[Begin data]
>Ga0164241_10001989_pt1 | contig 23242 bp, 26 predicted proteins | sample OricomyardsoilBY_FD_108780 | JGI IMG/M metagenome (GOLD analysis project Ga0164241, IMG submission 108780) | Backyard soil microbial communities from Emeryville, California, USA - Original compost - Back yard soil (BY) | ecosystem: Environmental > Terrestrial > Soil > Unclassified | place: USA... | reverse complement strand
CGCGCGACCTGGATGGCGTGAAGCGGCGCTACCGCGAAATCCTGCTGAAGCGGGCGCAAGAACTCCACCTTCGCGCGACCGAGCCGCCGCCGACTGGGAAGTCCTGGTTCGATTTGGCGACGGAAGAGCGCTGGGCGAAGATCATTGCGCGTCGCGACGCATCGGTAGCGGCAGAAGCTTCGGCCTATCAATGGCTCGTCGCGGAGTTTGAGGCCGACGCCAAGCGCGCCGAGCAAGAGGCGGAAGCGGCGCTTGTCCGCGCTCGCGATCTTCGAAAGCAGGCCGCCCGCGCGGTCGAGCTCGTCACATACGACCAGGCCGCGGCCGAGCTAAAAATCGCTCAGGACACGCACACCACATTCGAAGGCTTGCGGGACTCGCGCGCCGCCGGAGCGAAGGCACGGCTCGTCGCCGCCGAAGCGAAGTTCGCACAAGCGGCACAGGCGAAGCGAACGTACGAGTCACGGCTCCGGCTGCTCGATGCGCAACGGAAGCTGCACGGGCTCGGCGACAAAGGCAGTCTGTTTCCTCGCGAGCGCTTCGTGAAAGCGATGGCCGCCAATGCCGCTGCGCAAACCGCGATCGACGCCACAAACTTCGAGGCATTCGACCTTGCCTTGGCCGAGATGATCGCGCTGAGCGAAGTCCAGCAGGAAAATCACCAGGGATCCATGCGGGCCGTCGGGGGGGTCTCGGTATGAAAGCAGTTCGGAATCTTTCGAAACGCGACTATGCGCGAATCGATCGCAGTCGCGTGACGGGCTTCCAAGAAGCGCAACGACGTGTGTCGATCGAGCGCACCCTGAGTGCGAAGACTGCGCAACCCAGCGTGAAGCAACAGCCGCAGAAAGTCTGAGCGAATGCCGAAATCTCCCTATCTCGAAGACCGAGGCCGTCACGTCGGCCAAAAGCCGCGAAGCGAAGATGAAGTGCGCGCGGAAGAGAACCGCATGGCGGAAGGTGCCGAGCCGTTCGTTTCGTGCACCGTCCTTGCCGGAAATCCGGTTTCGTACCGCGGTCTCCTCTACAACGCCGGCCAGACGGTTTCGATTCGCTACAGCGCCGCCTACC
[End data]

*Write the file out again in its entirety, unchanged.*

>Ga0164241_10001989_pt1 | contig 23242 bp, 26 predicted proteins | sample OricomyardsoilBY_FD_108780 | JGI IMG/M metagenome (GOLD analysis project Ga0164241, IMG submission 108780) | Backyard soil microbial communities from Emeryville, California, USA - Original compost - Back yard soil (BY) | ecosystem: Environmental > Terrestrial > Soil > Unclassified | place: USA... | reverse complement strand
CGCGCGACCTGGATGGCGTGAAGCGGCGCTACCGCGAAATCCTGCTGAAGCGGGCGCAAGAACTCCACCTTCGCGCGACCGAGCCGCCGCCGACTGGGAAGTCCTGGTTCGATTTGGCGACGGAAGAGCGCTGGGCGAAGATCATTGCGCGTCGCGACGCATCGGTAGCGGCAGAAGCTTCGGCCTATCAATGGCTCGTCGCGGAGTTTGAGGCCGACGCCAAGCGCGCCGAGCAAGAGGCGGAAGCGGCGCTTGTCCGCGCTCGCGATCTTCGAAAGCAGGCCGCCCGCGCGGTCGAGCTCGTCACATACGACCAGGCCGCGGCCGAGCTAAAAATCGCTCAGGACACGCACACCACATTCGAAGGCTTGCGGGACTCGCGCGCCGCCGGAGCGAAGGCACGGCTCGTCGCCGCCGAAGCGAAGTTCGCACAAGCGGCACAGGCGAAGCGAACGTACGAGTCACGGCTCCGGCTGCTCGATGCGCAACGGAAGCTGCACGGGCTCGGCGACAAAGGCAGTCTGTTTCCTCGCGAGCGCTTCGTGAAAGCGATGGCCGCCAATGCCGCTGCGCAAACCGCGATCGACGCCACAAACTTCGAGGCATTCGACCTTGCCTTGGCCGAGATGATCGCGCTGAGCGAAGTCCAGCAGGAAAATCACCAGGGATCCATGCGGGCCGTCGGGGGGGTCTCGGTATGAAAGCAGTTCGGAATCTTTCGAAACGCGACTATGCGCGAATCGATCGCAGTCGCGTGACGGGCTTCCAAGAAGCGCAACGACGTGTGTCGATCGAGCGCACCCTGAGTGCGAAGACTGCGCAACCCAGCGTGAAGCAACAGCCGCAGAAAGTCTGAGCGAATGCCGAAATCTCCCTATCTCGAAGACCGAGGCCGTCACGTCGGCCAAAAGCCGCGAAGCGAAGATGAAGTGCGCGCGGAAGAGAACCGCATGGCGGAAGGTGCCGAGCCGTTCGTTTCGTGCACCGTCCTTGCCGGAAATCCGGTTTCGTACCGCGGTCTCCTCTACAACGCCGGCCAGACGGTTTCGATTCGCTACAGCGCCGCCTACC